As I understand it, it was supposed to be the "This is a drill" message. Someone failed to see the "NOT" in the one they selected for transmission. Hell, we had the XO mess up one night and call battlestations missile, this is NOT a drill! (boy were we awake after that!)

That person needs more coffee before operating computer equipment, assuming that they still have a job.

And ~38 minutes sounds about right for the governmental delay loop.

Personal logo Striker Supporting Member of TMP16 Jan 2018 3:53 p.m. PST

From what I read it was the wrong selection in a drop-down list. You know, something you'd want like "print" or "print preview" together, why not follow that model?

Personal logo Cacique Caribe Supporting Member of TMP16 Jan 2018 11:22 p.m. PST

Caedite Eos

In the real world most governors want to be informed about exceptional State-issued announcements like this type before or as they go out.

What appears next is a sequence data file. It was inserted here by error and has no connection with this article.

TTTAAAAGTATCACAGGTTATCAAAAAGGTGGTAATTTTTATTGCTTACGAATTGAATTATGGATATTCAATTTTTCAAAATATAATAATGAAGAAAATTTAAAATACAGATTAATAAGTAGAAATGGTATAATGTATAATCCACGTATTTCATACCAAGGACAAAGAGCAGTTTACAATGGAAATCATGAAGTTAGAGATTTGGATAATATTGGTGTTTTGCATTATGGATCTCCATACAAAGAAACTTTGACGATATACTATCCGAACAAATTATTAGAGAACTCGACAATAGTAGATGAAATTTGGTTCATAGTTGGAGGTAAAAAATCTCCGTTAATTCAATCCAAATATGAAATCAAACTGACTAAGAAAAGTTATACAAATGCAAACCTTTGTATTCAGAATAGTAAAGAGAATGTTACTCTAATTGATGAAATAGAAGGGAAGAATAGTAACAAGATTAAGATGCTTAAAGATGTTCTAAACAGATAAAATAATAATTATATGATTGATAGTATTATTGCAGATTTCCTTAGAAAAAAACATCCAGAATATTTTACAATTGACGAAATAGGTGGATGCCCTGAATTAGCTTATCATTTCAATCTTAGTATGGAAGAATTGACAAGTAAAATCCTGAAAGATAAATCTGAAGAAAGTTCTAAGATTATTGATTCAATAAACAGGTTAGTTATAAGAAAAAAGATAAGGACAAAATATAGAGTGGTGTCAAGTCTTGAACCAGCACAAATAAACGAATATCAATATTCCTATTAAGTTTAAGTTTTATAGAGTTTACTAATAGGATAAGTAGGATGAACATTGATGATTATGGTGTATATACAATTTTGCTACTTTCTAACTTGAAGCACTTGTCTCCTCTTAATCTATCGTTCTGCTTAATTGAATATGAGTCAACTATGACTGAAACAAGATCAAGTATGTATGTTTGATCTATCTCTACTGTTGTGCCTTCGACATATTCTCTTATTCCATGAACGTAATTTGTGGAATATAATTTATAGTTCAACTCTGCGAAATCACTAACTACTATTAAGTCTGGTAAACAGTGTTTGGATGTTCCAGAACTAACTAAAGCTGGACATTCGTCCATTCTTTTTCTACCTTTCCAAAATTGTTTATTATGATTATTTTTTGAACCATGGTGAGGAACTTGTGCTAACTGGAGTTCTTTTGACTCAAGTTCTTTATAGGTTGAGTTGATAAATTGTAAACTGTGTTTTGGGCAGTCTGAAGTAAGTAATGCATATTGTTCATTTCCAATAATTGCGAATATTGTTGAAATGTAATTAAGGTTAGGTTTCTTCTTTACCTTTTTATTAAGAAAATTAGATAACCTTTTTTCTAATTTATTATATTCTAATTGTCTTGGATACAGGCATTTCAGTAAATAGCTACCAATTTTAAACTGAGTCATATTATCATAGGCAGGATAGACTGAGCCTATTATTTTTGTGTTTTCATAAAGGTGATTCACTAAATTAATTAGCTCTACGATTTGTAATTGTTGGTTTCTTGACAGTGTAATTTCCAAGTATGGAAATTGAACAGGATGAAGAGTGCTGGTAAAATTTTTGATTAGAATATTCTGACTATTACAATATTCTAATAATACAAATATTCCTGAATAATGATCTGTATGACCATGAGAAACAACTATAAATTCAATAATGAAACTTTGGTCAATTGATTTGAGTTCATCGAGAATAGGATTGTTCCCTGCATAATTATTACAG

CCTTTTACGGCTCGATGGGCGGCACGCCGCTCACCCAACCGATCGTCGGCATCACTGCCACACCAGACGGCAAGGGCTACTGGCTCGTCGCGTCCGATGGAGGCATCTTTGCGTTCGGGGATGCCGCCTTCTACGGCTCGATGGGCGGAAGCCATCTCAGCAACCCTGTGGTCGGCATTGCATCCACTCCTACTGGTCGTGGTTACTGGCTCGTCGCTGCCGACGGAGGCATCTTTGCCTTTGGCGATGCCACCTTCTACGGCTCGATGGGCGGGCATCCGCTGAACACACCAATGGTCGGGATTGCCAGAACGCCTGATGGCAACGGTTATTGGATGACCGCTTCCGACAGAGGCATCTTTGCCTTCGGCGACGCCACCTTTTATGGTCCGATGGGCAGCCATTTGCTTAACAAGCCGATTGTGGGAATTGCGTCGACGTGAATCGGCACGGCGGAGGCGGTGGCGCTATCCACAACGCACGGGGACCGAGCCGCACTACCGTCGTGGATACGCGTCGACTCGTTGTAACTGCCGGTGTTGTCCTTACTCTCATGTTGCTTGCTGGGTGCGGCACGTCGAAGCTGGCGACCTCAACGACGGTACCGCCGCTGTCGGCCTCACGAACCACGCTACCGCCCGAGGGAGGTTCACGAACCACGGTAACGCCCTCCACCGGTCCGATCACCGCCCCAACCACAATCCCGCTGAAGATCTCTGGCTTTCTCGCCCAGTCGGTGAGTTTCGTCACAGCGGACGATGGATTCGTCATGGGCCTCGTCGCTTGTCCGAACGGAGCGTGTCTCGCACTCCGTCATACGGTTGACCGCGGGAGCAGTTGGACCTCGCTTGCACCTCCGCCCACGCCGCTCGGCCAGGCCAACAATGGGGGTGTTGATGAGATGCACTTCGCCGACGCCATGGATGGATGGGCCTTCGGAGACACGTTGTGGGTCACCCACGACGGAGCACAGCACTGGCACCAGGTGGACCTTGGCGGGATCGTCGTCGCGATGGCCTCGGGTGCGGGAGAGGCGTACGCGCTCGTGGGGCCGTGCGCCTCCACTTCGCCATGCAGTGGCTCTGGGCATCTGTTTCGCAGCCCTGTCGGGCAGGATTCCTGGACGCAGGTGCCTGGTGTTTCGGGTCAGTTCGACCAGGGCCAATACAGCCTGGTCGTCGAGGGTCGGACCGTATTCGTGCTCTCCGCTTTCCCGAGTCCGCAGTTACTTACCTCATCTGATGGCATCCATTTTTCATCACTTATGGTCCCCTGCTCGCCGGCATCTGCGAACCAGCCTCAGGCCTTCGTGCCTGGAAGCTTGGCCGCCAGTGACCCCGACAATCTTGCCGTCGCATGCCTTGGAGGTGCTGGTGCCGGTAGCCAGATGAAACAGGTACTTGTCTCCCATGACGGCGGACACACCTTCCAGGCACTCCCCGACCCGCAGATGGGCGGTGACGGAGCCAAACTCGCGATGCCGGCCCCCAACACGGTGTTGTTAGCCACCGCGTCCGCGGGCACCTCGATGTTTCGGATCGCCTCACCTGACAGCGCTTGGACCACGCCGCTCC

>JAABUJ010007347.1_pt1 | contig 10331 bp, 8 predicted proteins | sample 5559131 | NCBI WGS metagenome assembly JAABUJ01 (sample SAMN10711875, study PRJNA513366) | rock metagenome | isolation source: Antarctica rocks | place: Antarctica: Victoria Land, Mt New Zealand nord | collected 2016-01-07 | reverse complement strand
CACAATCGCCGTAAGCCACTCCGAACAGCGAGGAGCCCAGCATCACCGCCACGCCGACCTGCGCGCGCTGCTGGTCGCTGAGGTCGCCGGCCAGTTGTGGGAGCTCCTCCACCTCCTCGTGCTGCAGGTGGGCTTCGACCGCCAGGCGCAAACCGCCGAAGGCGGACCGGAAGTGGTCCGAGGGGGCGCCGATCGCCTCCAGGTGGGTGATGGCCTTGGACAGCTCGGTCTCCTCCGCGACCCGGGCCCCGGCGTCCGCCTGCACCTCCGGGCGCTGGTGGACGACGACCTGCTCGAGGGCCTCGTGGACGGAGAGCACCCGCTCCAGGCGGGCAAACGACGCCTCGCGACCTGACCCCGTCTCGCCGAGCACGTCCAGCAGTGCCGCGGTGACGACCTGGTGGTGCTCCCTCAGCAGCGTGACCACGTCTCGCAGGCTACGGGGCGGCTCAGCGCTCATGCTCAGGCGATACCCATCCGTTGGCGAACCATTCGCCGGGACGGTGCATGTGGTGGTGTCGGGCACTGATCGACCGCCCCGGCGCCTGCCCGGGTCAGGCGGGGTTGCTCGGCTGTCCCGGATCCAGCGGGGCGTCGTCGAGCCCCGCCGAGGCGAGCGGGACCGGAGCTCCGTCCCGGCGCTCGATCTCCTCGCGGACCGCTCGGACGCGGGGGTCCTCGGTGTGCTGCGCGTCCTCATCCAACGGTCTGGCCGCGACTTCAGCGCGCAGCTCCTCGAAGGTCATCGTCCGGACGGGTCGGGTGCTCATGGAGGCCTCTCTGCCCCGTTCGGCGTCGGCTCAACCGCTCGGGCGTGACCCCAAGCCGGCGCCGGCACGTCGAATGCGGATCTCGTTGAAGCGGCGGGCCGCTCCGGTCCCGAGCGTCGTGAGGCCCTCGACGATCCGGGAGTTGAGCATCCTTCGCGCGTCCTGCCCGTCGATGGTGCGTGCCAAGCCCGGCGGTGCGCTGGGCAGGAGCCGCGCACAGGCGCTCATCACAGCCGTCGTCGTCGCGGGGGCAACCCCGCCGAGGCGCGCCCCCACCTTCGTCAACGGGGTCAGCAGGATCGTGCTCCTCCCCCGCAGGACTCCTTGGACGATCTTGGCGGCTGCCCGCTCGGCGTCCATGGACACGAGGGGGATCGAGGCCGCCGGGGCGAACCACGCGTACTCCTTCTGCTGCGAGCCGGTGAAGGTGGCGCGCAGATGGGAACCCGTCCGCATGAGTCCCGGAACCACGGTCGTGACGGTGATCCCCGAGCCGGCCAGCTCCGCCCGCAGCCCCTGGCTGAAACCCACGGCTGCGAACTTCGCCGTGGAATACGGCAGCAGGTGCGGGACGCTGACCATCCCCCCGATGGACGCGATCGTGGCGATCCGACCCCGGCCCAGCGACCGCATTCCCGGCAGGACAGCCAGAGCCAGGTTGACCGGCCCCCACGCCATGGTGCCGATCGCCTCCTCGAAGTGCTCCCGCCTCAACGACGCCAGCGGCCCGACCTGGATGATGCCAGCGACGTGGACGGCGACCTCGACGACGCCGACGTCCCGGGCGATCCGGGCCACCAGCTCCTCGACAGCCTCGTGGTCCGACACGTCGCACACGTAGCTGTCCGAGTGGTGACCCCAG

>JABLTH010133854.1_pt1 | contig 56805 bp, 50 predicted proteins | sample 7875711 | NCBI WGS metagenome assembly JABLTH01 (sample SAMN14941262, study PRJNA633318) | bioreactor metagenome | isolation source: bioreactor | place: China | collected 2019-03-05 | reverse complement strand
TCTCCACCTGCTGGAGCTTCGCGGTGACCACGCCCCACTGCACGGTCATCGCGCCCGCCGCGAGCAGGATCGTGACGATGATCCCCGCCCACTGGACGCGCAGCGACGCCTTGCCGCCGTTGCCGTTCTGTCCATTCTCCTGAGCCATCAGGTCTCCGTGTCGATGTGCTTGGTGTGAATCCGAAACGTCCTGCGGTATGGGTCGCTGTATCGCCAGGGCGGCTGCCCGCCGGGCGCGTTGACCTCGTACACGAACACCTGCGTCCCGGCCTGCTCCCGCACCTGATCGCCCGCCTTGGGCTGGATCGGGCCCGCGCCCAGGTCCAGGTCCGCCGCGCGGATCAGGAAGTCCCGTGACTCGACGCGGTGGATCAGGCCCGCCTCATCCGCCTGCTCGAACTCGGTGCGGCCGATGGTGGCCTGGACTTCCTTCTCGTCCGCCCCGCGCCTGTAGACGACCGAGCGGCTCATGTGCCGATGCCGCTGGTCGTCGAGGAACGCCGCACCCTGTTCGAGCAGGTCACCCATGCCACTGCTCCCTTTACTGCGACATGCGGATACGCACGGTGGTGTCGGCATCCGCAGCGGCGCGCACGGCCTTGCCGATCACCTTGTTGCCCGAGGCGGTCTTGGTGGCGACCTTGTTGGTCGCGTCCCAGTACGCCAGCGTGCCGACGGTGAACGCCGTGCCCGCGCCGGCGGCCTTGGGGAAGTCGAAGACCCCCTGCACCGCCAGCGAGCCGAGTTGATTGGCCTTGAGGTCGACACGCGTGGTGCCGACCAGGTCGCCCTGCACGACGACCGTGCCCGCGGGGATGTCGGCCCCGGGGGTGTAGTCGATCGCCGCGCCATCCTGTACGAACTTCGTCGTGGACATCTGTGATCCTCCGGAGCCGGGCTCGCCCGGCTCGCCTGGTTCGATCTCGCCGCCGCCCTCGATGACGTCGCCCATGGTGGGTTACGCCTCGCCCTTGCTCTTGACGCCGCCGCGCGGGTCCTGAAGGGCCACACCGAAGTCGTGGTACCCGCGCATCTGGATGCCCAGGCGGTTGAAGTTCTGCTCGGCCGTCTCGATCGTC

Dan

Caedite Eos17 Jan 2018 4:16 a.m. PST

I get that. But you said a long checklist, with lots of names, not just the governor.

It's a pretty time sensitive thing to do. In the real world…

Lion in the Stars17 Jan 2018 2:48 p.m. PST

From what I read it was the wrong selection in a drop-down list. You know, something you'd want like "print" or "print preview" together, why not follow that model?

And in said dropdown, the "THIS IS A DRILL" option was almost indistinguishable from the "YOU'RE ALL GOING TO DIE!" option.

About as bad as Print/Print Preview. How many times have you accidentally printed something you only wanted to preview?